Does investing in palm oil companies pose a controversy or present an opportunity? Here is a deep-dive analysis of the palm oil sector and the material ESG issues facing it. All in all, we believe that positive ESG changes represent a strong opportunity for palm oil companies, and we look for candidates that strive towards sustainability goals and exceed their ESG targets.
Boon and bane of palm oil investing
The starting point for Environmental, Social and Governance (ESG) criteria in palm oil investment can be somewhat contentious given the industry’s perceived links to environmentally unfriendly practices, such as deforestation and land erosion, in addition to poor labour standards. All this makes an objective assessment of ESG criteria-based investing in the palm oil industry particularly difficult.
A commonly used vegetable oil, palm oil is most known for its versatility and high crop yield. The oil, however, is often linked with negative social and environmental issues, such as the large amount of greenhouse emissions and land deforestation that occur as a result of palm cultivation. Palm oil has also in recent years been linked to labour exploitation, highlighted by an import ban on two Malaysian palm oil companies by the US Customs and Border Protection (CBP) agency on allegations over forced labour practices.
This leads us to instil a more vigorous internal assessment of ESG in our investment process of palm oil companies. In our view, it is of paramount importance to understand the key materiality issues facing the palm oil sector and their impact on future investment returns. Due to our underlying philosophy of integrating ESG criteria in our stock analysis, we strongly believe that having a robust and improving ESG framework is fundamental for companies that want to achieve and sustain high returns. We believe that the most important aspect of the ESG criteria is the impact it has on companies towards making their returns sustainable.
We apply rigorous fundamental research to identify companies that are capable of achieving high and sustainable returns and/or positive fundamental change. We also believe that investing in companies with these characteristics will deliver superior performance over the long term.
ESG evaluation process
Our ESG evaluation process starts with identifying the key material issues for shareholder returns for each company we cover. These issues could be risks to returns, which include potentially disruptive events and risks that lead to a gradual erosion of shareholder returns. They also include ESG-related opportunities that could result in a material enhancement of shareholder returns. We further access the scorecards for the palm oil companies in the following issues of materiality, which we believe are the most important issues for ESG and sustaining returns. The issues of materiality are: 1) emissions and energy management, 2) land, 3) biodiversity and 4) labour management.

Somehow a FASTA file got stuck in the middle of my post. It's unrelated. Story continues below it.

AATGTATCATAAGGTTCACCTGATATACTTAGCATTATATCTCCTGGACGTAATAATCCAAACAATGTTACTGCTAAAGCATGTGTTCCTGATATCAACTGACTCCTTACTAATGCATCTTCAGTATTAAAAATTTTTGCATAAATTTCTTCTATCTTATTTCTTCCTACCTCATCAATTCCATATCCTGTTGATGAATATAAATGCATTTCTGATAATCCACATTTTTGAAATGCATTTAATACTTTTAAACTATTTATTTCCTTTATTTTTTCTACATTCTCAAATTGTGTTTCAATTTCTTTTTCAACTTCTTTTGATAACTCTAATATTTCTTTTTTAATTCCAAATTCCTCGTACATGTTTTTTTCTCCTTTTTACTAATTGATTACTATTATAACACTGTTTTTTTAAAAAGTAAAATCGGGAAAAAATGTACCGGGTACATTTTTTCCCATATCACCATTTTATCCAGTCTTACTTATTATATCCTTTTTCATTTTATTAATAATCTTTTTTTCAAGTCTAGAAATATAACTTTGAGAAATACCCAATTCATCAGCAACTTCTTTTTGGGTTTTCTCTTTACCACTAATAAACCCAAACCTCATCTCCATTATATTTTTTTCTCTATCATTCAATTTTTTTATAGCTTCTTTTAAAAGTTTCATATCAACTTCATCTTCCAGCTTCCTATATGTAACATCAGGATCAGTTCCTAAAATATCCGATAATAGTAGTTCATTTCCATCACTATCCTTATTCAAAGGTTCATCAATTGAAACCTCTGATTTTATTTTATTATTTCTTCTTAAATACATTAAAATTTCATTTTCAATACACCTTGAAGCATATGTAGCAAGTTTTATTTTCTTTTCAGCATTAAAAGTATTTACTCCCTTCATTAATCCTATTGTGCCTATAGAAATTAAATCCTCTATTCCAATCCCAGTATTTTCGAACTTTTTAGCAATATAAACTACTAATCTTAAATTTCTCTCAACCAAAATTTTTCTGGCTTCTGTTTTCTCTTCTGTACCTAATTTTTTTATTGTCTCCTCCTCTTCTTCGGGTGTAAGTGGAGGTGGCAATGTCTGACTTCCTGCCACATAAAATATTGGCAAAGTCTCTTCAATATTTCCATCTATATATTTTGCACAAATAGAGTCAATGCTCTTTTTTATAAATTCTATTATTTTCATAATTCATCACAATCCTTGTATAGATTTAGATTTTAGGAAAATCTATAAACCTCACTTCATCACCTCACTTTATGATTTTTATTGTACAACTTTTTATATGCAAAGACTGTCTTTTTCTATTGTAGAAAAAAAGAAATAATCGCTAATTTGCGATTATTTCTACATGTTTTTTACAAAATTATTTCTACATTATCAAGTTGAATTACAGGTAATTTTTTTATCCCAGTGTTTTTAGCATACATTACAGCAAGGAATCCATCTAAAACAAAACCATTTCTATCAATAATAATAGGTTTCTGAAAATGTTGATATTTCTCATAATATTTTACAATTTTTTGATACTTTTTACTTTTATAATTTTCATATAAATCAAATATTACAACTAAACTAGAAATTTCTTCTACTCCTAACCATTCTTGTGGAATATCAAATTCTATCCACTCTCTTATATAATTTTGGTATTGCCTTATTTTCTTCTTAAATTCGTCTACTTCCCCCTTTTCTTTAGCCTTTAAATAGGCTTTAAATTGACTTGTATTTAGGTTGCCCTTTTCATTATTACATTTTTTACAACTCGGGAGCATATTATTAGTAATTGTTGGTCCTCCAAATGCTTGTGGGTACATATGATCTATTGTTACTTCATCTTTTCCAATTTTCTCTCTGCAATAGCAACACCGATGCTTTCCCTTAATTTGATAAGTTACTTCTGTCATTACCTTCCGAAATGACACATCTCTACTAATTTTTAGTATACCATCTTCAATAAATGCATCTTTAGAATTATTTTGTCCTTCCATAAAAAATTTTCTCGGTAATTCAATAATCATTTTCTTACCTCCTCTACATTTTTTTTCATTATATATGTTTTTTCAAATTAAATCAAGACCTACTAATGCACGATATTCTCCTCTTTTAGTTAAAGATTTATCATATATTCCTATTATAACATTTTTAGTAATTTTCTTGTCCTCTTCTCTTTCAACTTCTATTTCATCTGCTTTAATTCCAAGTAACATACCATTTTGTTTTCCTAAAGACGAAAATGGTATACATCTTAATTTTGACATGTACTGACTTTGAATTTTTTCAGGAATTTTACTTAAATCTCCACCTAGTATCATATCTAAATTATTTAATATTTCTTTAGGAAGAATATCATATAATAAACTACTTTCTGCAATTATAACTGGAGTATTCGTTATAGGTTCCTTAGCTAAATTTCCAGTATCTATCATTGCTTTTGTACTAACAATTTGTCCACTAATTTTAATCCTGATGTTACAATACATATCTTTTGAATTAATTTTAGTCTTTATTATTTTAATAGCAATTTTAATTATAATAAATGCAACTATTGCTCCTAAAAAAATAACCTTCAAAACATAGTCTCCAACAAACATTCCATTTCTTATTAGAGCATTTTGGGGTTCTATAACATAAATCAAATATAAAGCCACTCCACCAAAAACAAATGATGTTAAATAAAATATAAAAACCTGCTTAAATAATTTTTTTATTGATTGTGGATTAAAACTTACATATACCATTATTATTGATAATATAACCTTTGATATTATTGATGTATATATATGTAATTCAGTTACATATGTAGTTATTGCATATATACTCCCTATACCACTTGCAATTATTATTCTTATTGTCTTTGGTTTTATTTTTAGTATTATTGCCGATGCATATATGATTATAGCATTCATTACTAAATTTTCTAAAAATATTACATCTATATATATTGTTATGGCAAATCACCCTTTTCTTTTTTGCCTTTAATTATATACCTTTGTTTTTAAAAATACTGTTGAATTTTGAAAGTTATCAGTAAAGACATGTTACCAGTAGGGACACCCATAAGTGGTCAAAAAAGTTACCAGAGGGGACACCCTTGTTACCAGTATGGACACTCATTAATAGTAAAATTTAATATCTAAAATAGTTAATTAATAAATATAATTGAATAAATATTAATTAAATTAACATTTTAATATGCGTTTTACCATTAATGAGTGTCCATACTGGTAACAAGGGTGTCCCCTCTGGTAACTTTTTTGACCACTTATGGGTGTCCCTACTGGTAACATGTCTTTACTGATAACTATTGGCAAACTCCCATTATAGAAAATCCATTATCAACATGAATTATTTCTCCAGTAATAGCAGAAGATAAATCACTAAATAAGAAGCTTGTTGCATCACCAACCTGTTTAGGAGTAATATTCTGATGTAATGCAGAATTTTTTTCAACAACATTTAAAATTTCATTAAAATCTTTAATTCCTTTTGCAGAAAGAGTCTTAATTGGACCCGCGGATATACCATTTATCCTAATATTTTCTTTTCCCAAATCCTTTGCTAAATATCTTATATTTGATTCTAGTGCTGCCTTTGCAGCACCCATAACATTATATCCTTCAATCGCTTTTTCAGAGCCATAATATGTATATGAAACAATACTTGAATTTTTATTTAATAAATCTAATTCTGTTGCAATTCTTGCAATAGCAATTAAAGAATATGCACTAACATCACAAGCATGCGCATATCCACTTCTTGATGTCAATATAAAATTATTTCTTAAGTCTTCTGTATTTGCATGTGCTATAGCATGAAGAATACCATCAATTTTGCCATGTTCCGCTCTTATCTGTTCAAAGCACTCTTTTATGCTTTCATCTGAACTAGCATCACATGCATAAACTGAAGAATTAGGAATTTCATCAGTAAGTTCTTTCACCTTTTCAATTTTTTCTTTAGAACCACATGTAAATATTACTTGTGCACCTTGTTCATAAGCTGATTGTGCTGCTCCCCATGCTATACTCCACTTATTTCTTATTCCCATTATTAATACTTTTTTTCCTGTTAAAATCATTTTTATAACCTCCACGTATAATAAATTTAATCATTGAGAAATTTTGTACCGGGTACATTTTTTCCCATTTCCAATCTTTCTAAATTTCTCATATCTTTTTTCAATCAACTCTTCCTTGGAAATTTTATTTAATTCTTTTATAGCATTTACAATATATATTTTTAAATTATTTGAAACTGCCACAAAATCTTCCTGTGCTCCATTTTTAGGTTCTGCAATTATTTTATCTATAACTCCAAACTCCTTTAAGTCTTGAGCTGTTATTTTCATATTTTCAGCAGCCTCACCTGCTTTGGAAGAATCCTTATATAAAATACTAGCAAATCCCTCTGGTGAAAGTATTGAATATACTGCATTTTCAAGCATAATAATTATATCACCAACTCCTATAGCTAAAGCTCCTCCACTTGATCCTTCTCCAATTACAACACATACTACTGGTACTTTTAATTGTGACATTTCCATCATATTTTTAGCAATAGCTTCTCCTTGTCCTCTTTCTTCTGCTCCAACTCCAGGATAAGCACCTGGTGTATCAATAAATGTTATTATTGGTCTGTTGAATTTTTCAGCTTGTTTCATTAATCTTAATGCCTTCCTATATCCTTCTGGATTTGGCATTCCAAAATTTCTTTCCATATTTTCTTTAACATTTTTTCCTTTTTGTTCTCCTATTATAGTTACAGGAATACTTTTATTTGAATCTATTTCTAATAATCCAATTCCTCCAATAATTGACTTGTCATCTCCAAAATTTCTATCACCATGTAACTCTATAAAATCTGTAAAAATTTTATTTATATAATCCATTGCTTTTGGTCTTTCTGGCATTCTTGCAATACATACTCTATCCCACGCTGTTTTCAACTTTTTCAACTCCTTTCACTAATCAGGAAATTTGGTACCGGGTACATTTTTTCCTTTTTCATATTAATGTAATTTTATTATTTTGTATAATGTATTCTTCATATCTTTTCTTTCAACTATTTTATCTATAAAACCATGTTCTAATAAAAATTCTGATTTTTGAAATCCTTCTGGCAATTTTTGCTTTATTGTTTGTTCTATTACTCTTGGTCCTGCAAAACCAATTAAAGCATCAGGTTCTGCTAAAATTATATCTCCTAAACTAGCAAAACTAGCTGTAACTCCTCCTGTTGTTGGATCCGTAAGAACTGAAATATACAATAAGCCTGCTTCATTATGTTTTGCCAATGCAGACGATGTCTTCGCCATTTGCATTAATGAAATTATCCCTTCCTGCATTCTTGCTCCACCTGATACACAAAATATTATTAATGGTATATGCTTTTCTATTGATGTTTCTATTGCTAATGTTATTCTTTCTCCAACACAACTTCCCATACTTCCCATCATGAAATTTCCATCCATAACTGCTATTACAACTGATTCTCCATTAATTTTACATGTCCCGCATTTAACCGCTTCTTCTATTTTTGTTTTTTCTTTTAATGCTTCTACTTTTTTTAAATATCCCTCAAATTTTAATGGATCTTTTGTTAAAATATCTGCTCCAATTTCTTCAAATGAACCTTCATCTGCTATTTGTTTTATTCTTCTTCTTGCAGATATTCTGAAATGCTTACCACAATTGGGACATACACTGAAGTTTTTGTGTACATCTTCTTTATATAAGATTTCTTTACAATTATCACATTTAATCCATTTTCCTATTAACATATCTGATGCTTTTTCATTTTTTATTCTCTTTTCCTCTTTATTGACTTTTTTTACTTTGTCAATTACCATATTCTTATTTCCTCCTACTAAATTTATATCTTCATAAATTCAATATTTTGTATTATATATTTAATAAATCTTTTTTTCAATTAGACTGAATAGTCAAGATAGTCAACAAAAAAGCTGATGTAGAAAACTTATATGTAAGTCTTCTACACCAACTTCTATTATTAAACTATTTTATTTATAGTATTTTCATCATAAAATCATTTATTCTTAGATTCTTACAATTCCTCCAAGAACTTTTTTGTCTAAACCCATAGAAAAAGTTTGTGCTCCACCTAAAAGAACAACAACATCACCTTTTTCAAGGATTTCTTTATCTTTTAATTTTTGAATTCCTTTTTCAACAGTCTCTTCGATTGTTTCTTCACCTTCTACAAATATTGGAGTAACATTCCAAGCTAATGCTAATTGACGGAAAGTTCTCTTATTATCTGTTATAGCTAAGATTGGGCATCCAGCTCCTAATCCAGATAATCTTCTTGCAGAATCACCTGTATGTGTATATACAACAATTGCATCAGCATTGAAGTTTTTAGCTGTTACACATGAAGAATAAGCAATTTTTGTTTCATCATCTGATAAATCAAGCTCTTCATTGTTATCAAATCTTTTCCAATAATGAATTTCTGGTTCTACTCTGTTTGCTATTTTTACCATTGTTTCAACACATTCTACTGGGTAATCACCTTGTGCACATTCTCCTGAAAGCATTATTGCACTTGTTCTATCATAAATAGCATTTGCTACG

In emissions and energy management, we focus on rehabilitation plans for peatland, which is used extensively in southeast Asia for industrial agriculture; commitment from the company and its suppliers to a “no burning” policy of not using fire to clear land; disclosure on data management in monitoring fires; and commitment to measure and reduce emissions over a specific time period.
Within land, we focus on the company’s ability to conduct proper assessment and mapping of the plantation’s estate and areas for conservation sites. We also look at traceability of palm oil through the supply chain from point of origin of plantation to the refinery. Finally, we consider the certification compliance of RSPO (Roundtable on Sustainable Palm Oil1) for the company’s estates and mills, and the timeline expected for the ability to achieve full RSPO certification. (A RSPO certification verifies that the standard of palm oil production from a company is sustainable.)
Regarding biodiversity, we identify sustainable palm oil companies by evaluating their commitment towards zero deforestation and if this extends to their suppliers. We also consider the restoration plans of these companies and whether they address non-compliant areas and conversion timelines for plantations and suppliers to reverse deforestation.
In the area of labour management and development, we focus on the labour conditions of workers in the plantations and assess wages and other ancillary costs, such as insurance and accommodation. We also look specifically at the support schemes for small holders or contract farming (plasma2) practices in assessing the labour standards of the companies.
Once we identify these issues, we evaluate the ESG performance of the palm oil companies with regard to each issue and assess how firms are mitigating risks and accessing ESG-related opportunities. In recent years, palm oil companies have accelerated their sustainability goals by improving palm traceability, complying with RSPO standards and increasing their commitment towards NDPE (no deforestation, no peat and no exploitation). Some companies have extended such commitment towards their suppliers, holding them accountable by applying similar sustainability standards. This internal evaluation then feeds into our overall rating of sustainable returns and fundamental change for the companies.